Teenagers have a natural tendency to view the National Honor Society (NHS) as something that only elite and privileged students do. Way too many students drift through high school thinking the organization is not for them. As the school year comes to an end, I want to share why teenagers should consider participating in NHS next year. So, if you’re a student reading this post, I am here to tell you why NHS is for YOU.

NHS is based on four pillars: scholarship, service, leadership, and character. Now, the thing that throws off most students is the academic excellence associated with this Honor Society. There’s this misconception that this program is designed to limit a student and define them based on academic achievement alone. Untrue.

NHS is for those students who have been performing well for a consistent period of time. One of the great things about the organization is that chapters don’t recruit students in their freshman year of high school; they wait until almost the end of sophomore year. As a result, students are given enough time to settle down, adjust, adapt, and take time to find resources, talk to guidance counselors, teachers, and other trustworthy people to help them navigate this thing called high school.

Once a student is a part of NHS, the majority of the work is done, and it’s just about riding the waves, and staying on top. But how does one do that? Most times it’s easier said than done, especially when exams are right around the corner. Again, it all comes back to reaching out to those teachers, peers, mentors, counselors, parents, and any and every person you know who is capable of helping you manage this important time in your life. They will be more than willing to help when they see a student making the effort to succeed in their classes.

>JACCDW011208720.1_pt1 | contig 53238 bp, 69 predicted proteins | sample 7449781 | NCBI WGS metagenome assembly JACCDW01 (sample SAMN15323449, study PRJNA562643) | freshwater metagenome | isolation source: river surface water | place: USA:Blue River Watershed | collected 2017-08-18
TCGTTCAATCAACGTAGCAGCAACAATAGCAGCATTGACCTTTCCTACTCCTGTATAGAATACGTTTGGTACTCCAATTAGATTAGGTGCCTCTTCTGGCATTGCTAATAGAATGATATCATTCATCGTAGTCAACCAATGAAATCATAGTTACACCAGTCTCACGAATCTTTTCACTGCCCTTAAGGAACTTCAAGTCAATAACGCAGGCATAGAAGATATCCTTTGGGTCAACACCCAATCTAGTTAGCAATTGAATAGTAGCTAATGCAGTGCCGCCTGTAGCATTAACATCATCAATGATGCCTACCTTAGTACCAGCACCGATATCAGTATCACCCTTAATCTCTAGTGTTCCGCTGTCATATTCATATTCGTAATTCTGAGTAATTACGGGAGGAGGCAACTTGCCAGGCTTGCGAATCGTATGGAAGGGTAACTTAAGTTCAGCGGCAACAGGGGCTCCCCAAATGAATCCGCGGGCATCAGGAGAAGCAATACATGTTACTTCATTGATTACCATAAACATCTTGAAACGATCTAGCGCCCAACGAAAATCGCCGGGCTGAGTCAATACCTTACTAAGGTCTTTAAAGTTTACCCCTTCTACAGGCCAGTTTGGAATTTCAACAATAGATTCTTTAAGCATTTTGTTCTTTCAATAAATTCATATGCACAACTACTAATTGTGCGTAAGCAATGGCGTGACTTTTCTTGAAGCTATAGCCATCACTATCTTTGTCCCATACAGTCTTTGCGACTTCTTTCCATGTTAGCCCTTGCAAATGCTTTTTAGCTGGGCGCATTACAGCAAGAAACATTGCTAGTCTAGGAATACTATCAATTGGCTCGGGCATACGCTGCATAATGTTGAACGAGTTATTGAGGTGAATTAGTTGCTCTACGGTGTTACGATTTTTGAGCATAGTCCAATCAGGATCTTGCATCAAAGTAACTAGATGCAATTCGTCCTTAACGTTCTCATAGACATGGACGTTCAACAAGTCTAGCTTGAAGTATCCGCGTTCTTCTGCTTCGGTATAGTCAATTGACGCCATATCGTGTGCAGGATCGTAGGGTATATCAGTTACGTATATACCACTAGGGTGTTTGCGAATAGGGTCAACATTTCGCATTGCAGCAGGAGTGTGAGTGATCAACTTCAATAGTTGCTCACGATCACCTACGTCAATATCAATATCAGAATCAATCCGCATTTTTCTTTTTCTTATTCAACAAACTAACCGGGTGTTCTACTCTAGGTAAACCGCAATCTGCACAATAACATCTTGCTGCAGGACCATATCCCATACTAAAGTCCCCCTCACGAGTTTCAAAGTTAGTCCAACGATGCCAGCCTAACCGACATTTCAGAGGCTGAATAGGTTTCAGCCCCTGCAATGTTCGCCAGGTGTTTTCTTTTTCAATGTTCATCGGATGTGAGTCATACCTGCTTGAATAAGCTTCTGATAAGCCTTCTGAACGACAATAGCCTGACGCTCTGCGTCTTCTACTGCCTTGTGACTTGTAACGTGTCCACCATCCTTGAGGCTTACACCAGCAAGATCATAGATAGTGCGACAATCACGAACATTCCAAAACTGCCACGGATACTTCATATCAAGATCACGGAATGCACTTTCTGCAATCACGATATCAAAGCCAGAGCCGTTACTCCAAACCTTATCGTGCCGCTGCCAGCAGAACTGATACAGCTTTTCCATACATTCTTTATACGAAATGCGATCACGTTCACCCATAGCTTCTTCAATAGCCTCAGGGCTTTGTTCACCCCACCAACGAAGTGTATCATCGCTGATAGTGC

What about the other pillars of leadership, service, and character? NHS isn’t looking for perfect members but for students who are interested in finding themselves by building their leadership skills and learning how to serve and assist their communities.

Good grades are certainly required for NHS membership, but they are not the focus. The focus is on being part of a community that is second only to home. NHS is for students who are trying to build a better and brighter future by working together to turn around and help those freshmen struggling with their classes, encouraging everyone to participate in the environmental club and to go green and recycle. It’s also for students interested in bringing mental health awareness events to their school community.

You see, NHS is not only a program but a platform, one that uplifts students so that they shine. Through an interconnected community, NHS allows you to take control over what is important to you and for you as a student. As Supreme Court Justice Ruth Bader Ginsburg once said, “Fight for the things that you care about, but do it in a way that will lead others to join you.” That’s exactly what NHS allows you to do—to advocate for yourself as a leader, to generate innovative and fresh ideas, and to serve your community so that your character is forged into something golden and unstoppable.

About the Author

Divya Adams is a junior and NHS member at the High School for Health Professions and Human Services in New York, NY.

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